It’s a good bet that most of today’s seniors feel tired from time to time. That’s OK: residents of Burbank and elsewhere may notice that they have less stamina than they used to and may need more breaks throughout the day, whether they’re living alone or receiving 24-hour care.
The staff at Accredited Home Care works with plenty of clients who get tired easily. Some are good at pacing themselves through the day and love their naps. Others don’t necessarily nap but do take time to slow down a few times a day, even if sleep isn’t involved.
In many cases, sleeping a little later, going to bed earlier or having the occasional siesta can all provide boosts of physical and mental energy. They often wake up recharged, whether it’s a 20-minute catnap or a longer sleep break for a couple of hours.
But we also know that quality sleep isn’t for everyone, unfortunately. Medical conditions, medication, anxiety or daily activities may cause people to not sleep as much as they should.
In some cases, poor sleep or less sleep than needed can lead to them experiencing a variety of energy-related conditions, from simple sleepiness and drowsiness to full fatigue.
Defining these types of conditions and the differences between them goes beyond semantics: there are actually medical definitions and symptoms of the different types of exhaustion that people may feel. Interestingly, it’s possible to experience several of these feelings at once.
Most of us are familiar with the general feeling of being sleepy. It can be the physical sensations as your brain sends out commands to the rest of the body that it’s time to rest. This can include eyelids drooping, head nodding, a lot of yawns, greater sensitivity to light and sound, and a temptation to close one’s eyes for a few minutes, wherever you are.
These feelings may be triggered by increasing amounts of a chemical called adenosine, which grows throughout the day during our awake cycle and is stronger in the evening if we follow a traditional sleep cycle. Other factors, such as physical activity, warmth, medical conditions, even eating a big meal, can all increase the need for a nap or full sleep. We can also train ourselves to nod off with similar stimuli, like watching TV in the same spot or reading a few pages of a book right before bed.
We also can feel sleepy right after we wake up – our eyelids may still not open all the way, our reactions are slower for a few minutes or a few hours, and it’s when many of us start looking for the coffeepot or some similar sort of stimulant. This is also due to a new sleep cycle kicking in, and the amount of drowsiness can vary depending on how much sleep we’ve received.
Tired or fatigued?
Describing yourself as “tired” can have a different meaning than “more than a little sleepy.”
It can involve general muscle aches and pains, and perhaps lower levels of energy than usual. This may come from not having enough sleep recently, but not on a regular basis.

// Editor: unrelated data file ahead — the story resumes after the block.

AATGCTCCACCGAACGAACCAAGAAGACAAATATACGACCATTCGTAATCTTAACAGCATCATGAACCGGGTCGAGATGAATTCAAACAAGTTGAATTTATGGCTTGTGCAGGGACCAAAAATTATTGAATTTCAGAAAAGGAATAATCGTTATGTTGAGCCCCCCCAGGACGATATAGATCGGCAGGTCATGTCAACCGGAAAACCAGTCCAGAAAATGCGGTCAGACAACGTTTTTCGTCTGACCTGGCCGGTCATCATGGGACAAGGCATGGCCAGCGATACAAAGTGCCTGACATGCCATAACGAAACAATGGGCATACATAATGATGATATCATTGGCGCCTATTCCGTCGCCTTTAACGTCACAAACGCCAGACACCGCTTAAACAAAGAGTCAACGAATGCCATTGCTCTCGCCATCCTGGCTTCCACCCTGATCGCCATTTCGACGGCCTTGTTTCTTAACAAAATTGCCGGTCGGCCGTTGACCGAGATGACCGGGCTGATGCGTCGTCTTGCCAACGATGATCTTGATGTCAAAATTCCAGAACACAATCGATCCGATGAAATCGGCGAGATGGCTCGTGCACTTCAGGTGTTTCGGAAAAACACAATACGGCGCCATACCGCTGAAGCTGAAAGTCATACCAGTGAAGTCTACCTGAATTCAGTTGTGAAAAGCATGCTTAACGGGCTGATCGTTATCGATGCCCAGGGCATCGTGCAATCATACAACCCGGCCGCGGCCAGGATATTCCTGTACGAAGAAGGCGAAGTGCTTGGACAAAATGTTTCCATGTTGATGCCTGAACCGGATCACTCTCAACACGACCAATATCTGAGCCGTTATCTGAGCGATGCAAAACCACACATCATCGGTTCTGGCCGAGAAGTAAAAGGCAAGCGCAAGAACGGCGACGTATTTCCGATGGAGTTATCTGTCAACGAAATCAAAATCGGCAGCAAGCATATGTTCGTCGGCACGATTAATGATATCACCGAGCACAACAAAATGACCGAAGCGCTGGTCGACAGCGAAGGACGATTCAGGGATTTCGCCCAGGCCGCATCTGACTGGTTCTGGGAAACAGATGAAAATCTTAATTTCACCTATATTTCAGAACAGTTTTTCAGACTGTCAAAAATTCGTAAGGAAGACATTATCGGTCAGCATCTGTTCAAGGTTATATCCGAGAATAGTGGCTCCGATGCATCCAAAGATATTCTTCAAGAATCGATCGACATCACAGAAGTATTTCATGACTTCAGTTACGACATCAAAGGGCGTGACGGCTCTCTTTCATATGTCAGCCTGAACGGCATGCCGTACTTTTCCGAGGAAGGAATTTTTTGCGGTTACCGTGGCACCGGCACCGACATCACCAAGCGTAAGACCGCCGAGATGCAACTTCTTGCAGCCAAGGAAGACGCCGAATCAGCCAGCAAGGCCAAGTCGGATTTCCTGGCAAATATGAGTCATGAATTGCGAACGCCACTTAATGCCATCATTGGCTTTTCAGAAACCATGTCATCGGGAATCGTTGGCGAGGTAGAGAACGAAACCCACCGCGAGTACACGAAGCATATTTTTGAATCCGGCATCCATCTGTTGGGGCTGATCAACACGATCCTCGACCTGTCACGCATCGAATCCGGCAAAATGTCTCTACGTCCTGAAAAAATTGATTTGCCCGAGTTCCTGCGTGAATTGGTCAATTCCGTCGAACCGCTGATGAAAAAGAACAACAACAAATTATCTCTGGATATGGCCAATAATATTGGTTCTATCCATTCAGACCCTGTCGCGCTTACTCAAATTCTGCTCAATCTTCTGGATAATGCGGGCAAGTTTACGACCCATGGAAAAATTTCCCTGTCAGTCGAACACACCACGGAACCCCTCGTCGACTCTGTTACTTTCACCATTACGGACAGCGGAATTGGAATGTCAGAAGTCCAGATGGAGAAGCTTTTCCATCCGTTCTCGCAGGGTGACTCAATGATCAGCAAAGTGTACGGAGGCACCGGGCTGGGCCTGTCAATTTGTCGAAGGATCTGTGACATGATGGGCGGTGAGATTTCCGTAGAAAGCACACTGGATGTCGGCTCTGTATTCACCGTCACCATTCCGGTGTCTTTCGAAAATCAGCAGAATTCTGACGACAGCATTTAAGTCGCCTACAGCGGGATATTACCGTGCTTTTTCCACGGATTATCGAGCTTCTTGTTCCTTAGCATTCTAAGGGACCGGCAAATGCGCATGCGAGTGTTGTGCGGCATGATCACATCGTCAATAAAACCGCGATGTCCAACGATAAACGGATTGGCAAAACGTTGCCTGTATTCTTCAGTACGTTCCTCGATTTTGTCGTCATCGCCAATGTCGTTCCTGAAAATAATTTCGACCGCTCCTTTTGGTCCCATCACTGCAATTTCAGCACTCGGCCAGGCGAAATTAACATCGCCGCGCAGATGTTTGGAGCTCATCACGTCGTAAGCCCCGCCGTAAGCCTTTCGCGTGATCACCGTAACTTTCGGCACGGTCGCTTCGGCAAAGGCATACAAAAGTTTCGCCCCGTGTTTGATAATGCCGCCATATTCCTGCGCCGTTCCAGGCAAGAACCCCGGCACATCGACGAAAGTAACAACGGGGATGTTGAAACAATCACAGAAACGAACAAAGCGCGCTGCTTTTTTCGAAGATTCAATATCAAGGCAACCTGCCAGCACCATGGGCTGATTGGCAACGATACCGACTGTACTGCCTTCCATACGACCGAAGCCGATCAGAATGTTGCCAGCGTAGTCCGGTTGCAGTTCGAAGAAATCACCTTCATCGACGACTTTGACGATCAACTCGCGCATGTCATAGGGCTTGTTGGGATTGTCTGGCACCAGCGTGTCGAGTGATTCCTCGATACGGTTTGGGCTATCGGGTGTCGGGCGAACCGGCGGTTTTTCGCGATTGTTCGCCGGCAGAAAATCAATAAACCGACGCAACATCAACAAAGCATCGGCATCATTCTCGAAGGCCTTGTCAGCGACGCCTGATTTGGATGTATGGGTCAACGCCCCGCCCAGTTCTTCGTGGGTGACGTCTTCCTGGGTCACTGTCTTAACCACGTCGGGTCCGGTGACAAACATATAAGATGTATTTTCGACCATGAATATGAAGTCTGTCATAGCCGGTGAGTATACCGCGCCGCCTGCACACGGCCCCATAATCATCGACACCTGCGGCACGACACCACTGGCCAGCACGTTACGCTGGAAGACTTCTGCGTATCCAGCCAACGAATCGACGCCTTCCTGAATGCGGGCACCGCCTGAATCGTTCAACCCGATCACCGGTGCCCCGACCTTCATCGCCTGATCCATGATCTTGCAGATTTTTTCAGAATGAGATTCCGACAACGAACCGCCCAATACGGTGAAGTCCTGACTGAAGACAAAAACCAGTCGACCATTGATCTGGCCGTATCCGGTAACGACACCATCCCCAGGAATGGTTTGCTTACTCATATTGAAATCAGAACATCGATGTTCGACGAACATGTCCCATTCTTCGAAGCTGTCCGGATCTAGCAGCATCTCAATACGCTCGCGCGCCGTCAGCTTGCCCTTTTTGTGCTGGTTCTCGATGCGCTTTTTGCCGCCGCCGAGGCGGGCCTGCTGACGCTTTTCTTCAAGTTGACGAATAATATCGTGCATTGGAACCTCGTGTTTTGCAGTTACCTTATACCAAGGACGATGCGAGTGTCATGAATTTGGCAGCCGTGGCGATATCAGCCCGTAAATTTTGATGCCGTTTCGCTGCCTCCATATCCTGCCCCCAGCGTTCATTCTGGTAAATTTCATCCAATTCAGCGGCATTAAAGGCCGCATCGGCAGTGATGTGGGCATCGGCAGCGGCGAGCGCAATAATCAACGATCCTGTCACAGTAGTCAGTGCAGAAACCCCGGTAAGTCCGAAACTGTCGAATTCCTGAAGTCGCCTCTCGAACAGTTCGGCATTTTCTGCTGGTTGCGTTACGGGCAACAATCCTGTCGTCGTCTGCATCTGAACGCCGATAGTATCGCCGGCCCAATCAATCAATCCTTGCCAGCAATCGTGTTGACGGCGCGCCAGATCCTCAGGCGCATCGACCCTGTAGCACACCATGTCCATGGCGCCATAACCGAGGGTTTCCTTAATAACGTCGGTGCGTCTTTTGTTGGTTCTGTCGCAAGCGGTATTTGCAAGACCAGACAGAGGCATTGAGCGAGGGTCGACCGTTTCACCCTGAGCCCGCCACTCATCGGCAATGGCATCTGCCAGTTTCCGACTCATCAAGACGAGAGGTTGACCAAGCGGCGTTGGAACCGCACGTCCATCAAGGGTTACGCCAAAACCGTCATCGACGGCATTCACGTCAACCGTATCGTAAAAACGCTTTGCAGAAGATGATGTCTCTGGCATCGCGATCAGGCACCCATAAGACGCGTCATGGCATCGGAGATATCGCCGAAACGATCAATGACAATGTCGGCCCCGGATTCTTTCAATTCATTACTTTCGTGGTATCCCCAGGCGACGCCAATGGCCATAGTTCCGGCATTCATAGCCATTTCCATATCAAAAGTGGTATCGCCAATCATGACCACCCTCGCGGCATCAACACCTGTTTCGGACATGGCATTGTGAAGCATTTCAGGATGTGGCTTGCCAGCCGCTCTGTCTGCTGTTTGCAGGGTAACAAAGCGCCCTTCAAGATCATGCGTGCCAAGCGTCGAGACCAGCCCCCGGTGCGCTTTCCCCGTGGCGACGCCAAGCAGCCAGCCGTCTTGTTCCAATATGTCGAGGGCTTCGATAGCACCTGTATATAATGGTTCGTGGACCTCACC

Coordination may be lower, reasoning may be trickier (like a student staying up late to finish a project or study for a test the next day. These feelings can make it more likely for someone to fall asleep faster, and often some of these feelings of tiredness may go away after a good night’s sleep or adjusting your daily routine.
A few days of tiredness isn’t terribly tough on the body once in a while, but it can be more demanding on the mind if it goes on longer. If it becomes chronic, however, it can lead to fatigue or exhaustion.
Describing yourself as “feeling fatigued” also has a more complex meaning, from a health perspective.
This can be a sensation where you are tired mentally and physically. Feelings of fatigue are common among those with serious chronic medical conditions, such as multiple sclerosis.
This level of fatigue can increase one’s pain and anxiety, light sensitivity, and a general feeling of having less energy than usual.
There’s even a condition called chronic fatigue syndrome, where the fatigue doesn’t seem to go away with rest. It also can include other symptoms such as memory loss or conditions that could require a trip to the doctor.
Beyond general fatigue is the feeling where you’re physically, mentally, and perhaps emotionally, socially, and spiritually worn out.
Even worse, when you’re exhausted lying down to sleep doesn’t always help. Though your body may want to slow down, your brain may still be active and keep reminding you of incomplete projects or past mistakes. Or, you may gain a little energy from a few minutes of resting quietly, even if you don’t fully sleep.
Someone suffering from extreme exhaustion also should consider visiting a doctor or provider, who can try to figure out whether there are physical causes for this, mental ones, environmental ones or a combination. A sleep specialist or mental health provider also may be consulted.
The team at Accredited Home Care always likes to know whether someone is sleeping or how much rest they’ve recently received.